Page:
Toward a detailed characterization of feline immunodeficiency virus-specific T cell immune responses and mediated immune disorders.Vet Immunol Immunopathol. 2005 Jun 15; 106(1-2):1-14.VI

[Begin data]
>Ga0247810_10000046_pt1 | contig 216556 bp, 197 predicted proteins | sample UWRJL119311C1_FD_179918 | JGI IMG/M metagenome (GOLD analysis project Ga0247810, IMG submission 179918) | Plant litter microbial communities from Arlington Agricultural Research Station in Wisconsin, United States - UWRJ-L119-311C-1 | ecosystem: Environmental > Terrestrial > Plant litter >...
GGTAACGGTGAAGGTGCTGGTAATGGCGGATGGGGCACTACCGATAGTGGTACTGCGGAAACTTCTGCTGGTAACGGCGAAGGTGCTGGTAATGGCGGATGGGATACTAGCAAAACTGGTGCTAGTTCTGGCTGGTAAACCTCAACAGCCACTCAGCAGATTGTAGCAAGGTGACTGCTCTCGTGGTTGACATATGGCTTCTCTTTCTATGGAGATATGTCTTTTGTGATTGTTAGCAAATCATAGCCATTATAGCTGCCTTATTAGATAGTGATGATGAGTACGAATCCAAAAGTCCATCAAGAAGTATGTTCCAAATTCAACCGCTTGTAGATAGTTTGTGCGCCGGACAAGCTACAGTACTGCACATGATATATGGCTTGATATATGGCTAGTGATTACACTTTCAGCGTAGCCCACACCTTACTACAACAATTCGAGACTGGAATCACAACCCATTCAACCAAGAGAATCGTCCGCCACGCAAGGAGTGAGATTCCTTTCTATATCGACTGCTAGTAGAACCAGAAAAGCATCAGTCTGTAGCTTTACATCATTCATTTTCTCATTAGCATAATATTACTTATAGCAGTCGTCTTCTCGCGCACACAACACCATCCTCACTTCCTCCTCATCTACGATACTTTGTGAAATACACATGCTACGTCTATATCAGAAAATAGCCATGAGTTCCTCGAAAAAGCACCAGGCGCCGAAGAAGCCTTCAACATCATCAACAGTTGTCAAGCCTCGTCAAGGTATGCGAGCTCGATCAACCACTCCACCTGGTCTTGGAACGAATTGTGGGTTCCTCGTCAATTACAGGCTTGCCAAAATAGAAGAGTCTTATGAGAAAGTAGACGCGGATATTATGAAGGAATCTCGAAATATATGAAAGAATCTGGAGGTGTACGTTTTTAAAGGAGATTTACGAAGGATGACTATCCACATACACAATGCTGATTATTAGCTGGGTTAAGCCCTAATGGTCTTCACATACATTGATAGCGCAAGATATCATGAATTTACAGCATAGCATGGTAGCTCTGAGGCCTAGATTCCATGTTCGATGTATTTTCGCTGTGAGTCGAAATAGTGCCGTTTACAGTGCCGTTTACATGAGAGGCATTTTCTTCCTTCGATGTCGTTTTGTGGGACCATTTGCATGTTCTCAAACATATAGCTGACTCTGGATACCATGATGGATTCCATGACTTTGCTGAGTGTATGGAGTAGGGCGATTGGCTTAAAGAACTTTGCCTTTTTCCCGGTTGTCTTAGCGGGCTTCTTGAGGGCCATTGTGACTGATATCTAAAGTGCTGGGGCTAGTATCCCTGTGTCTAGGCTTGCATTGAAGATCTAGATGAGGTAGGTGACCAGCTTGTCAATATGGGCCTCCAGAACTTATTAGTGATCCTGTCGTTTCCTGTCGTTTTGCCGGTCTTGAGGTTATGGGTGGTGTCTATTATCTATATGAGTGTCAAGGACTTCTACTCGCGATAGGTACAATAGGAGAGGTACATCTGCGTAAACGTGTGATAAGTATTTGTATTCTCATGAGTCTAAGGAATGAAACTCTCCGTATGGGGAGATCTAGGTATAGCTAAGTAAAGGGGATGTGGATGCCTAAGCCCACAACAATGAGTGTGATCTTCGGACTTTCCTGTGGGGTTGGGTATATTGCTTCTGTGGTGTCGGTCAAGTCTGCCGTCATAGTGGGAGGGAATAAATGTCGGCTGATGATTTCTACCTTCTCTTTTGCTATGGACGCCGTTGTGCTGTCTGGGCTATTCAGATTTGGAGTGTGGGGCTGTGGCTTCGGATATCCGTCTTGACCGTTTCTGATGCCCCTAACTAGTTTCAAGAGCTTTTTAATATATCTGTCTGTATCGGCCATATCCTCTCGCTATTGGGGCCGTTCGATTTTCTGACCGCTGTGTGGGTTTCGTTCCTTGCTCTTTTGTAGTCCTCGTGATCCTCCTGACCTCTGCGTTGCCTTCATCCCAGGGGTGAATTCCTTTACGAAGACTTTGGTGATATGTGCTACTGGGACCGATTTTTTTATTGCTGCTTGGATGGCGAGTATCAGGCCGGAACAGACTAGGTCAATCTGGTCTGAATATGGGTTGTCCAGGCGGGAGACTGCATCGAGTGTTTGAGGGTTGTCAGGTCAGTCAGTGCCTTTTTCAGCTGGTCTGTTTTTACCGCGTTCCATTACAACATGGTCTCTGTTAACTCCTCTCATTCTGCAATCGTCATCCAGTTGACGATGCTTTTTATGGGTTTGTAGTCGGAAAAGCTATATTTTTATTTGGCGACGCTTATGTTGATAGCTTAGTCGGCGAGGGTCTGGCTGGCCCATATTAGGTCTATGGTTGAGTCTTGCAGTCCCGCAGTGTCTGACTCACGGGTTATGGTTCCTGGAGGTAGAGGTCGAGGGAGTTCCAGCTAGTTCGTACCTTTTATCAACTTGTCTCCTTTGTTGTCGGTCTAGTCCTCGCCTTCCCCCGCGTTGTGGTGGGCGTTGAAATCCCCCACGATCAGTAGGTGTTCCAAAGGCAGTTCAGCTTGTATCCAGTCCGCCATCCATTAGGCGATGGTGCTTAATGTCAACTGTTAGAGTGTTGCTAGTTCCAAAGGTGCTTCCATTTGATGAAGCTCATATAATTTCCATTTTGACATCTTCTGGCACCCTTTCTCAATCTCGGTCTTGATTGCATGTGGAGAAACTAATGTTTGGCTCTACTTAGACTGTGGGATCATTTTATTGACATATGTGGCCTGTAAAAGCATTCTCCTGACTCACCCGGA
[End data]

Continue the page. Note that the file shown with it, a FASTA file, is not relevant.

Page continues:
Infection of domestic cats with feline immunodeficiency virus (FIV) is associated with the development of an acquired immunodeficiency syndrome (AIDS). The pathogenesis of FIV is not fully understood but it has been reported that the immune system is progressively impaired during disease progression. As a result, anti-FIV specific immune response will usually not clear the virus and the acute stage is followed by a chronic asymptomatic phase. The overall objective of this study was to characterized FIV-induced immune cellular responses and -mediated immune disorder following the first weeks post-infection. Using both cytokine ELISpot and intracellular staining assays, FIV-specific T cells were monitored at 6, 9 and 12 weeks post-infection. We demonstrated that both IFNgamma(+) and, CD4 and CD8 TNFalpha(+) T cells specifically respond to FIV antigens. These responses were found to reach a peak at 9 weeks post-infection. It was further shown that the TNFalpha(+)CD8(+) responding T cells were contained within a CD8beta(low)CD62L(-) T cell subpopulation, expanded in FIV-infected cats. This T cell subpopulation which present features of activated CD8 T cells was further shown to be susceptible to spontaneous apoptosis following a short-term in vitro culture. Moreover, it was observed that cell death by apoptosis of this T cell subset was increased following FIV antigen-recognition. Therefore, FIV might alter immune homeostasis in inducing chronic activation of TNFalpha(+)CD8(+) T cells which eventually will die following antigen contact while deleting CD4(+) T cells. Interestingly, this study confirmed the strong similarity between FIV and HIV pathogenesis.